July 15, 2018
Have you ever suffered from depression? If so, you’re not alone. The World Health Organization estimates that 350 million people suffer from depression worldwide and that it is a leading cause of disability. Fifteen percent of adults will experience depression at least once in their lifetime.
Depression knows no bounds. It can impact anyone at any point in their life, regardless of age, gender, medical history, or socioeconomic status. While depression may seem like an invisible condition, there are warning signs to look for.
So, how can you tell if you or someone you know might be experiencing a major depressive episode?
A major depressive episode is defined as a depressed mood lasting at least two weeks or more. Life seems filled with darkness or heaviness, and there is a loss of interest or pleasure in almost all activities. Depression also comes with the baggage of other symptoms that can interfere with your work, school or social life. These symptoms include:
If you are or someone you know is experiencing these symptoms, it’s important to start a conversation right away, get professional help to identify the cause, and find some appropriate solutions.
What makes depression so elusive is that there is no one single cause. Hormones, brain chemistry, family genetics, life experiences and physical health are all possible factors that can trigger a depressive episode. While some types of depression can be attributed to conditions such as Seasonal Affective Disorder (SAD) or postpartum depression, for many the source might not be immediately apparent.
Unfortunately, in many situations, doctors prefer to medicate rather than investigate, prescribing antidepressants instead of exploring the cause of the condition. Antidepressants may have their time and place, but with a myriad of possible side-effects, they are not always an option for everyone. Also, a lifetime prescription to antidepressants is only a Band-aid solution that never really addresses the underlying problem.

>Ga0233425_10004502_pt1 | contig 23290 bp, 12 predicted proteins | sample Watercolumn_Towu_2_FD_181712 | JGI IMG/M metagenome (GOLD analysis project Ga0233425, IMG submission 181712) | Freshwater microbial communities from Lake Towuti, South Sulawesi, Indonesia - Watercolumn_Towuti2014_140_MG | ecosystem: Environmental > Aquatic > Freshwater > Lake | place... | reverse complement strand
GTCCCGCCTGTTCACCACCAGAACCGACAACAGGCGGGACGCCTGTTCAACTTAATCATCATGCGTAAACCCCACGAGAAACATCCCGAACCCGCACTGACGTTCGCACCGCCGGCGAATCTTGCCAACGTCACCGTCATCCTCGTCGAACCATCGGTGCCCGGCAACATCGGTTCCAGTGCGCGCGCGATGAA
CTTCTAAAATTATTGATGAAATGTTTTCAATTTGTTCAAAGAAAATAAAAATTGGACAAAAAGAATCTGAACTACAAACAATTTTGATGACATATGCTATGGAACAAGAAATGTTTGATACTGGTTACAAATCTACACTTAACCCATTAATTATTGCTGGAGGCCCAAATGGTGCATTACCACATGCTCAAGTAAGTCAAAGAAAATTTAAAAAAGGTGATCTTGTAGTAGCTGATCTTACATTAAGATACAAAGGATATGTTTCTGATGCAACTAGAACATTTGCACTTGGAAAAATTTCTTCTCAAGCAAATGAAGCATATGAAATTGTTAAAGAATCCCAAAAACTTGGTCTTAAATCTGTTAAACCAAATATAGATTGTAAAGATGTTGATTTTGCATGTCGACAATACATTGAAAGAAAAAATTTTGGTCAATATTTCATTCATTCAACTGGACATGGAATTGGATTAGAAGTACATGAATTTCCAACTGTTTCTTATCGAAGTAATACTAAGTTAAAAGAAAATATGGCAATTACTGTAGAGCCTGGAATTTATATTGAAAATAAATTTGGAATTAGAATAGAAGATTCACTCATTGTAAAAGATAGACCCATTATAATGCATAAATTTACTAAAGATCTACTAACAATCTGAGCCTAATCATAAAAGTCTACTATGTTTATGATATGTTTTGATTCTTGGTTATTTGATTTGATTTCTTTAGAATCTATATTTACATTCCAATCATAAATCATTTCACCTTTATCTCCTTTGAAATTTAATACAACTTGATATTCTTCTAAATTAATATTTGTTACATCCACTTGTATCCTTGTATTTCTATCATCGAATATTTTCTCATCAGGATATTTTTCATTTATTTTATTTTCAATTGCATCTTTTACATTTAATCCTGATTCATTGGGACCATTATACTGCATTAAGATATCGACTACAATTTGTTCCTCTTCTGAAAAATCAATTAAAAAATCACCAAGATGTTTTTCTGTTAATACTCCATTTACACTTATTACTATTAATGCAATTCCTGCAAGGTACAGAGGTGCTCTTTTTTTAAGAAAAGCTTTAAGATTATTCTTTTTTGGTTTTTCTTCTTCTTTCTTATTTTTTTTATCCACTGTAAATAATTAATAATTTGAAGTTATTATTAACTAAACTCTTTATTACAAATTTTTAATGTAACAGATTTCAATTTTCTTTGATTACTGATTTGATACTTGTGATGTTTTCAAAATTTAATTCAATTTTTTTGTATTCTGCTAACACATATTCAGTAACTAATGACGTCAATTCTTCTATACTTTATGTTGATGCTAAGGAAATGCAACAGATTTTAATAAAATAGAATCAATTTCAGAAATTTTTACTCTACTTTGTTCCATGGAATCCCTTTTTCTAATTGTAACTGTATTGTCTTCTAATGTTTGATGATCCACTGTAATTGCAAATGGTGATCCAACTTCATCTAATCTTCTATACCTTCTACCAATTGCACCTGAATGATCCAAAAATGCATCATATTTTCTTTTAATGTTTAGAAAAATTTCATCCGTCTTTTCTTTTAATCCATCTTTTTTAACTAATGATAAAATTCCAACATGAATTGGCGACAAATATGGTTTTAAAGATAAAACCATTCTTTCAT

Research shows that high levels of C-reactive protein (CRP), a marker of inflammatory disease, have been documented in subjects with depression. In fact, results from a national health and nutrition examination survey showed that subjects with depressive symptoms had CRP levels that were 46 percent higher than those of non-depressed subjects. Studies also suggest that subjects with a depressed mood have low levels of fractional exhaled nitric oxide (FeNO), which is an indication of airway inflammation.
Over time, depression can also lead to significantly more inflammation in the brain. Inflammation is our body’s response to injury or illness, and when left untreated, it can cause chronic illnesses like heart disease and potentially even neurodegenerative diseases such as Alzheimer’s and Parkinson’s. So not only is identifying the cause of depression early on important for your mental health; it's also for your long-term physical health!
This is why seeking support can be so crucial. Not only is depression a serious condition not to be taken lightly, but there are so many possible influences, that it requires a 360-degree assessment to determine what might be the cause. The first thing you need to ask yourself is "Why am I feeling depressed?" Then take it from there.